Mohamed Hamid Mohamed’s PHD thesis research placed among the top 12 national finalists honoured by the Natural Sciences and Engineering Research Council of Canada (NSERC) at the 2011 Innovation Challenge Awards in Ottawa.
The awards honour graduate students who have demonstrated an entrepreneurial spirit by identifying ways in which their research thesis results can be developed into products and processes to benefit Canadians.
Mohamed is investigating ways to remove corrosive acids from oilsands process water. His project, the only finalist project not already at the commercialization stage, was deemed by the judges to show great potential.
Crude oil contains naphthenic acids which lead to corrosion problems in oil refineries, so the oil must be washed and the waste water cannot be reused.
“During oilsands production, the industry uses a lot of water to wash the crude oil. As a result, naphthenic acids are introduced into the water,” says Mohamed, now an NSERC Visiting Fellow with both the U of S and Environment Canada.
The contaminated water is collected and stored in large tailing ponds, unable to be safely returned to the environment.
Working at Environment Canada’s Hydrology Research Centre in collaboration with the U of S chemistry department, Mohamed is using materials science to help decontaminate oilsands process water.
Once the federal government determines standards for cleaning and returning the water to the environment, oil producers will be looking for an efficient, cost-effective and environmentally friendly method of purifying the water used to wash crude oil, he says.
Mohamed found that molecules of a naturally occurring sugar, cyclodextrin, can be linked together to create a polymer that extracts naphthenic acids from water.
Other methods being researched have limitations related to their cost and effectiveness. Also, some methods break down the naphthenic acids into unknown compounds, which may lead to further toxicity problems.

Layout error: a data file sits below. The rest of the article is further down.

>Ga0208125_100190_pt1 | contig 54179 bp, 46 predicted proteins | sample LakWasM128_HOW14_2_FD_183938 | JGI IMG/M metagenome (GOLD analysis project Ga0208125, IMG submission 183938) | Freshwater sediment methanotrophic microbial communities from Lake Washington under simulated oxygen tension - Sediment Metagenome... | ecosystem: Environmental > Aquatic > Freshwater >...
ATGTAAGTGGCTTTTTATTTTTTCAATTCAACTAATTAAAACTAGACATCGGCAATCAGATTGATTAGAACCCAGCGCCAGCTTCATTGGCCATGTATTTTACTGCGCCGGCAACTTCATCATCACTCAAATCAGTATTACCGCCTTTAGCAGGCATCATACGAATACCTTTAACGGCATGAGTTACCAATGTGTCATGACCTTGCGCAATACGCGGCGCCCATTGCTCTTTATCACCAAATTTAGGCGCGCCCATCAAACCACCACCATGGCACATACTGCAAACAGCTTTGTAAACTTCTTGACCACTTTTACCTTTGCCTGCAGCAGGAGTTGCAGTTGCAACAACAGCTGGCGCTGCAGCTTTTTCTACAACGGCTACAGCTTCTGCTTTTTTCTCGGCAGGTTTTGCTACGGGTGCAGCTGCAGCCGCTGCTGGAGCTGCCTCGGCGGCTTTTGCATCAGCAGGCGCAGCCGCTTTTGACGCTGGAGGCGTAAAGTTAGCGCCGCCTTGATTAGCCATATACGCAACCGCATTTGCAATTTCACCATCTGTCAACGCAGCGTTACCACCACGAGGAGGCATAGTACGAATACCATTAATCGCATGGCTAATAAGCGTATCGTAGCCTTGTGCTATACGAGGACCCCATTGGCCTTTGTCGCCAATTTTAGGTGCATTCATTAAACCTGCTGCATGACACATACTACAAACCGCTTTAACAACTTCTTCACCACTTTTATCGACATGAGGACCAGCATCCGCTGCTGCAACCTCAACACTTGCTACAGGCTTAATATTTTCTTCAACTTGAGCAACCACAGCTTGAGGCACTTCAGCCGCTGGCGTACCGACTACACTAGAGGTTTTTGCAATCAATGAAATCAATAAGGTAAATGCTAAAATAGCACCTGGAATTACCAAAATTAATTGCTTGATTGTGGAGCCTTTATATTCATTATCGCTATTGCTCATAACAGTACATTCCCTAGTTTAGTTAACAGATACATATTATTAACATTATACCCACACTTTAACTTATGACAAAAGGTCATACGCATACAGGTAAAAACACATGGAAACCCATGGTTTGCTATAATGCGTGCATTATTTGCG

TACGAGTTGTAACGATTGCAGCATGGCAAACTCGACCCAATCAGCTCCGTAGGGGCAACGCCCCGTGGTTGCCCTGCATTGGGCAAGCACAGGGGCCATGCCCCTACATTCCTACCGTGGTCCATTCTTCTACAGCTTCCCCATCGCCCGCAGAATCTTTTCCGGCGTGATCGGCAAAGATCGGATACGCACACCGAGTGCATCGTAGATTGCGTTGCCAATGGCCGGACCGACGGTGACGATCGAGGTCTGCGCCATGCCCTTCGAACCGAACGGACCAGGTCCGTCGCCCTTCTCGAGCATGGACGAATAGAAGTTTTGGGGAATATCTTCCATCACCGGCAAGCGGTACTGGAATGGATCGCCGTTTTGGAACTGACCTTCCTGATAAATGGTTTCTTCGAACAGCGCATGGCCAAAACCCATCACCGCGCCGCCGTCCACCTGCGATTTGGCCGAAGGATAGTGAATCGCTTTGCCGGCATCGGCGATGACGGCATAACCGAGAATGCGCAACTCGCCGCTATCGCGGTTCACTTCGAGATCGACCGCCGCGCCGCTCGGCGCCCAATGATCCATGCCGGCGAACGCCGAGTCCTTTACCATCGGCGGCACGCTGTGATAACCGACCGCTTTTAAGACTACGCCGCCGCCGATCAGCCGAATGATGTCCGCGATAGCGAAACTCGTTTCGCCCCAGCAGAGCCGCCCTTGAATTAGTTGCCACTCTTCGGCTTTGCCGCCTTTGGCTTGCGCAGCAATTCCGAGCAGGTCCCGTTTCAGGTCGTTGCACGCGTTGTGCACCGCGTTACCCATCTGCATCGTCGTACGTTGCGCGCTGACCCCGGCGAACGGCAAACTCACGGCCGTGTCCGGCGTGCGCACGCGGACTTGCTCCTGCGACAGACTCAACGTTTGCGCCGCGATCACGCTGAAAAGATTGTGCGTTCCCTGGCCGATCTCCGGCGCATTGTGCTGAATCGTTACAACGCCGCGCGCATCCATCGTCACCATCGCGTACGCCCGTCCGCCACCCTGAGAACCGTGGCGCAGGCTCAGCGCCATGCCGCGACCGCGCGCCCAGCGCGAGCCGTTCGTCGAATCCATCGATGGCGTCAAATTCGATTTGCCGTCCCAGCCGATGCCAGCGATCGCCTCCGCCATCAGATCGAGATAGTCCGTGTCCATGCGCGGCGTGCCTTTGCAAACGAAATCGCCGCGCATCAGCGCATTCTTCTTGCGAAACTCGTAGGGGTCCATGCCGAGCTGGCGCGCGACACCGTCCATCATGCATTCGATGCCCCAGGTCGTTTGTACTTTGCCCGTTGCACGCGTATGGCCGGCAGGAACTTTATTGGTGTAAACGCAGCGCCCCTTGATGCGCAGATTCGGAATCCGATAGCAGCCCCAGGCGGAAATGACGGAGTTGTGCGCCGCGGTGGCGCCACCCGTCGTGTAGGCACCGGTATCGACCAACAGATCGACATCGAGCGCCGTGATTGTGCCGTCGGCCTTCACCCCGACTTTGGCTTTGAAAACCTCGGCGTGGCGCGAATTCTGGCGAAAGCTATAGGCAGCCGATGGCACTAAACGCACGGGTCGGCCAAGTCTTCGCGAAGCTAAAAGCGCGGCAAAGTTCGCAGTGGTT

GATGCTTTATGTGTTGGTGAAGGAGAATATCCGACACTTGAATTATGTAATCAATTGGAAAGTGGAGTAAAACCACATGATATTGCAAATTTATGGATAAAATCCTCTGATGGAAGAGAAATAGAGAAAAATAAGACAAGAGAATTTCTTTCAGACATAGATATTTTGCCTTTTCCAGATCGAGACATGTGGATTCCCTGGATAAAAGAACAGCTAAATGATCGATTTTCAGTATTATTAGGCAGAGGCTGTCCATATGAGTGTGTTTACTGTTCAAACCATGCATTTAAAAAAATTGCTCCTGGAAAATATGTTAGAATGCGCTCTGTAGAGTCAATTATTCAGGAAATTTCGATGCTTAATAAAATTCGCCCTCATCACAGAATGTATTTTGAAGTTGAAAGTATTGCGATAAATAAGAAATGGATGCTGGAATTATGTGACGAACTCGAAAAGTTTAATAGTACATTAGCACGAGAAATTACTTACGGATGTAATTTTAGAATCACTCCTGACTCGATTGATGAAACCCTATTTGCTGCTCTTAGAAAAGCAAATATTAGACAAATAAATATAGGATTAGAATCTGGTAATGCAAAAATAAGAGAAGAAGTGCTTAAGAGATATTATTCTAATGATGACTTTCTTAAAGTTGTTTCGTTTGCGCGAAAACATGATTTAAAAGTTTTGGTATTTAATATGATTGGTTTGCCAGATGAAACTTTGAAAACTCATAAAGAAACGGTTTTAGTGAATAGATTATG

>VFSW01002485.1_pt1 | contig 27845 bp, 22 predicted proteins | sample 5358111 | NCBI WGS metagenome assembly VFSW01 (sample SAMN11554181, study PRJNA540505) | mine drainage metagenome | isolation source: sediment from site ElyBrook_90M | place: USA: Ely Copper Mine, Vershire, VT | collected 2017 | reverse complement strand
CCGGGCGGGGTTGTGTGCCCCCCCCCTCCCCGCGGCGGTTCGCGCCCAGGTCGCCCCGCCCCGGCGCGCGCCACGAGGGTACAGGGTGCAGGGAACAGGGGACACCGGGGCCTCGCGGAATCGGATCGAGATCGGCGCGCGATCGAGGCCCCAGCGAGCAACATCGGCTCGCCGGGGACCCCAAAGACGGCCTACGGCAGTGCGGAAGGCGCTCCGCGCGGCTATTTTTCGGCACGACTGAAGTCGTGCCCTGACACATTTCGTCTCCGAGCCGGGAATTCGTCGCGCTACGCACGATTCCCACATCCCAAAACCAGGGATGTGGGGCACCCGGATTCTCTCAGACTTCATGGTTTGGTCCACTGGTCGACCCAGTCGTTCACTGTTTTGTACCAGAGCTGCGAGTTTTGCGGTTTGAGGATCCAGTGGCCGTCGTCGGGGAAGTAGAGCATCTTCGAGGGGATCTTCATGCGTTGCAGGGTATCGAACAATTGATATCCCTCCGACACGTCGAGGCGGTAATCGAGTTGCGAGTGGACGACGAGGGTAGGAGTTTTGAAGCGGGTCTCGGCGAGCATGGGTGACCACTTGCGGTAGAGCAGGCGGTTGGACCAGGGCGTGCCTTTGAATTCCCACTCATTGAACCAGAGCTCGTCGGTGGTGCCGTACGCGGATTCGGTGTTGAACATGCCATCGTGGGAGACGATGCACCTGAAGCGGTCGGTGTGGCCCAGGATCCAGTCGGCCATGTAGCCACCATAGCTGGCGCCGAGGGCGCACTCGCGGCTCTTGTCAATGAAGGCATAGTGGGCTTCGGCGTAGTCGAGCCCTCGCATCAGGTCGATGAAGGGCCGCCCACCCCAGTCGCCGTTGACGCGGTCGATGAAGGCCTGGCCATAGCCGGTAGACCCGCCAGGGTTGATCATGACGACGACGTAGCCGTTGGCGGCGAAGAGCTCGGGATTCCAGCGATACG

By contrast, Mohamed’s method captures the naphthenic acids, removing them from the water. In addition, cyclodextrin is an environmentally friendly solution to a serious environmental concern.
The cyclodextrin-based polymers function like other types of water filtration system, such as charcoal filters, but the polymers display remarkable binding behaviour.
While inexpensive charcoal has been used for hundreds of years to clean water, studies have shown that once the pollutant is trapped, it leaches from the charcoal.
“Our material shows high binding, which solves the problem of leaching,” Mohamed says. “It is also easy to reuse our materials.”
The problem Mohamed had to overcome is that cyclodextrin is soluble in water. He made it insoluble by polymerizing the coneshaped molecules, which are then modified to target naphthenic acids in a process Mohamed likens to tuning a dial on a radio to find the right station.
He was inspired to pursue this research by its potential to help people in his home country, Kenya, where water purification is a serious concern. He believes he will be able to bring the Saskatchewan research back to Kenya where it will provide other water purification solutions.
“This research can be used to purify any contaminant that is in water,” Mohamed says. “You just have to tune the material to target a particular impurity.”
His next step is to continue his research to find a more efficient material. The long-term goal is to develop the project for large-scale operations in the field once reclamation of oilsands process water gets underway.
Lisa Buchanan is a student intern with the U of S Research Communications office.
This article first ran as part of the 2011 Young Innovators series, an initiative of the U of S Research Communications office in partnership with the Saskatoon StarPhoenix.